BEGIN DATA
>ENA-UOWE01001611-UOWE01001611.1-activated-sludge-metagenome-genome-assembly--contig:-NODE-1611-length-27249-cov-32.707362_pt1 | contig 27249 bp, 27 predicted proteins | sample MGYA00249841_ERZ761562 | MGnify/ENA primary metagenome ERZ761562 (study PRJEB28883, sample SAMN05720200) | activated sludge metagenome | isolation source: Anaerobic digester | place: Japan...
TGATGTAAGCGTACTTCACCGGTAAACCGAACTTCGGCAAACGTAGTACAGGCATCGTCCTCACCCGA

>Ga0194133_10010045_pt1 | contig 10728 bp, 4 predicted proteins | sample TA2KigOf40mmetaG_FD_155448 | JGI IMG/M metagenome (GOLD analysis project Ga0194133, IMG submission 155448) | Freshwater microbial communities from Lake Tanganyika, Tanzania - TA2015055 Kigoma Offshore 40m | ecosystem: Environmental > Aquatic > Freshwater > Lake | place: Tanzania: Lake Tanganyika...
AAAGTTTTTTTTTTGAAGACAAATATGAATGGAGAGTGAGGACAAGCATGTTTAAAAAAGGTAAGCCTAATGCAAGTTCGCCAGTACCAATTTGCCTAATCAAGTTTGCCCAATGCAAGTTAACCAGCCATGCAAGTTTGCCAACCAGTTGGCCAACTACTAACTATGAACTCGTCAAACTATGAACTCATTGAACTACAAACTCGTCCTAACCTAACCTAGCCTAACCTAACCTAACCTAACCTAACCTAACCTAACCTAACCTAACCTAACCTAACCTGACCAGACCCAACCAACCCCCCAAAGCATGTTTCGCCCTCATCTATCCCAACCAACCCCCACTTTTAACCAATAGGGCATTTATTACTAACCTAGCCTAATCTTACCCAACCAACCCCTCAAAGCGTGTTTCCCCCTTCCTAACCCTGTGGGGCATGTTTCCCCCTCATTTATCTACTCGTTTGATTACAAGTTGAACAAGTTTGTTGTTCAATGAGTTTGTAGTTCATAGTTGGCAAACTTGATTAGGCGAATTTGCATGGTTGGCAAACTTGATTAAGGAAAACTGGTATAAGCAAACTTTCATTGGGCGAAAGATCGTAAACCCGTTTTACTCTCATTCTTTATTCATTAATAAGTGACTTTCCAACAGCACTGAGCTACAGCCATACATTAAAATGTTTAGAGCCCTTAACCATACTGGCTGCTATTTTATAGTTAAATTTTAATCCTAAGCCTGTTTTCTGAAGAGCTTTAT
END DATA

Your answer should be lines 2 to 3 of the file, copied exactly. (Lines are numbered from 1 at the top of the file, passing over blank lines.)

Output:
TGATGTAAGCGTACTTCACCGGTAAACCGAACTTCGGCAAACGTAGTACAGGCATCGTCCTCACCCGA

>Ga0194133_10010045_pt1 | contig 10728 bp, 4 predicted proteins | sample TA2KigOf40mmetaG_FD_155448 | JGI IMG/M metagenome (GOLD analysis project Ga0194133, IMG submission 155448) | Freshwater microbial communities from Lake Tanganyika, Tanzania - TA2015055 Kigoma Offshore 40m | ecosystem: Environmental > Aquatic > Freshwater > Lake | place: Tanzania: Lake Tanganyika...